MESA LEGEND: Student loan debt causes concern
Career College Central Summary:
Student loan debt stands at $1.2 trillion, and the effects aren’t just in American pocket books, but also weighing heavily on the minds of those in debt and chasing away prospective students. In a study released by the Journal of Sociology and Social Welfare written by Min Zhan, the dramatic rise in college costs, over the past decade has pushed more and more students into seeking loans.
The tuition rates have risen beyond what families and part-time jobs could cover, according to the study, so taking out loans to cover the costs has become normalized. The deregulation of some financial markets has also allowed younger people to move in and try to take advantage of the choices there to try and fund their education with private loans which are far more restrictive in its payment options than a government loan would be.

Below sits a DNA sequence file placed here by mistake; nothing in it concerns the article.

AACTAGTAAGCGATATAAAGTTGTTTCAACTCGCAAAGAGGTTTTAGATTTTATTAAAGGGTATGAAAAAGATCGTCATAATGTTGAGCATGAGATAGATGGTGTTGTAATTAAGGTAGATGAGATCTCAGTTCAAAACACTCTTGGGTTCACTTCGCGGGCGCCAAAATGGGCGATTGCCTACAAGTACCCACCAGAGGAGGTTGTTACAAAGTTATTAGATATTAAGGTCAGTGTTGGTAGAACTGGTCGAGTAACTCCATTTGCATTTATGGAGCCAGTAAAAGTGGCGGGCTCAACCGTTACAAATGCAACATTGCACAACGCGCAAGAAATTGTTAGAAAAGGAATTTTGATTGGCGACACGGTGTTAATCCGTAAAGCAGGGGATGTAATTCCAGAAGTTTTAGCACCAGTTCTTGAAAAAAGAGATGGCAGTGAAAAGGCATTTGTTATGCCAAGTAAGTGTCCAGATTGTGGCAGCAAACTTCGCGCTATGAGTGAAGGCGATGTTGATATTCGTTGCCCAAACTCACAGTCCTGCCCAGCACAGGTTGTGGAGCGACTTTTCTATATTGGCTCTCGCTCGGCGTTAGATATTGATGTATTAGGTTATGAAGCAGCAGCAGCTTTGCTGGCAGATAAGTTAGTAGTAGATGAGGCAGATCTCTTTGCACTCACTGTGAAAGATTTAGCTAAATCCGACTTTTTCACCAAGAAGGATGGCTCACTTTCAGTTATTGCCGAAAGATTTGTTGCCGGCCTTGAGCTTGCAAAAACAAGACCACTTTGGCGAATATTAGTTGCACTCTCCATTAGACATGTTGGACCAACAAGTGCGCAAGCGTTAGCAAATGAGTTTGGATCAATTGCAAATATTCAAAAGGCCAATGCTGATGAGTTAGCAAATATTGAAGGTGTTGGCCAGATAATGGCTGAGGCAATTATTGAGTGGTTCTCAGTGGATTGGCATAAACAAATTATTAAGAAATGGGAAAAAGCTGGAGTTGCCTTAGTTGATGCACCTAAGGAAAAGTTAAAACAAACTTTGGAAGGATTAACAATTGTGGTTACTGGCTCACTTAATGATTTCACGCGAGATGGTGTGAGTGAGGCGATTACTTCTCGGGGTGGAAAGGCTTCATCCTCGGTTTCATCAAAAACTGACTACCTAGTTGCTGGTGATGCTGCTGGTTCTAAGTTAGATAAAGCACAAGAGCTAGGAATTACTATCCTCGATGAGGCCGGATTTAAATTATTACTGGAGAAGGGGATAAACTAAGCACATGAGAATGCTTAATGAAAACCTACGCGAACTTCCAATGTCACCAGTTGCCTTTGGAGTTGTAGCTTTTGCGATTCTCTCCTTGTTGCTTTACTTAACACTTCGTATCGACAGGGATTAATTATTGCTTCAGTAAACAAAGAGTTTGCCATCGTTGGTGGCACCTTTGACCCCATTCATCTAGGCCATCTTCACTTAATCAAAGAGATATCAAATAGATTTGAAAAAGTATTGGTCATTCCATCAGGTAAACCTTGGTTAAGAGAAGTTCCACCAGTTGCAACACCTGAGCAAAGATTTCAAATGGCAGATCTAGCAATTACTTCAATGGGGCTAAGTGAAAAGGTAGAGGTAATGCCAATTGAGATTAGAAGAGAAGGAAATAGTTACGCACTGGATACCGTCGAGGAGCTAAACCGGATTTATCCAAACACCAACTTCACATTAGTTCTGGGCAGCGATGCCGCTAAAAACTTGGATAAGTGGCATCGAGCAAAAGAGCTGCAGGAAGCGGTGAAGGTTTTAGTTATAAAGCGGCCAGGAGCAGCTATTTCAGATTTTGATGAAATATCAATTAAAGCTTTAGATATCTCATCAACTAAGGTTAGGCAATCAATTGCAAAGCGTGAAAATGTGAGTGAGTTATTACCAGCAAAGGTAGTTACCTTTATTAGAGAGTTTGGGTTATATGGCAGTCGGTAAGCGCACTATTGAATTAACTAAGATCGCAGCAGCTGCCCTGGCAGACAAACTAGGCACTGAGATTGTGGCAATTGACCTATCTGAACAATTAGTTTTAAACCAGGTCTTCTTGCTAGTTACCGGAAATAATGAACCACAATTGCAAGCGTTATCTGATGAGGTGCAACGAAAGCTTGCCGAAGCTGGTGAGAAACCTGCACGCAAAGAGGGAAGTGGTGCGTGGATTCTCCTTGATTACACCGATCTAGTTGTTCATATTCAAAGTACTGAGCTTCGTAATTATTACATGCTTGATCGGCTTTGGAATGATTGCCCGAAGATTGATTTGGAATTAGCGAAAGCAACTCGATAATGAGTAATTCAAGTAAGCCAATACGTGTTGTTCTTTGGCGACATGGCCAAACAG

Student loans are a large part of the money going into colleges now, with the average student in Arizona leaving college about $22,253 in debt according to a report released by The Institute for College Access and Success (TICAS). Arizona students are in the low end of student loan debt, New Mexico has the lowest amount of loan debt at $18,656. The highest amount of debt rests with students in New Hampshire with nearly double of what Arizona students owe, about $32,795. The national average as of 2013 is $28,400. Student loan debt has outpaced not just credit card debt, but is quickly catching up to the largest form of consumer debt; home mortgages.
The report by the Institute for College Success mentioned that those are only the rates for public and private universities, because for-profit colleges such as Fullsail or the now defunct Corinthian do not disclose the amount of debt that its students graduate with. But another report showed that despite the amount for-profit college students owed being unknown, the amount of students with debt is, and it stands at 88 percent versus the 75 percent for private universities and the 65 percent for public colleges.
Click through to read the full article.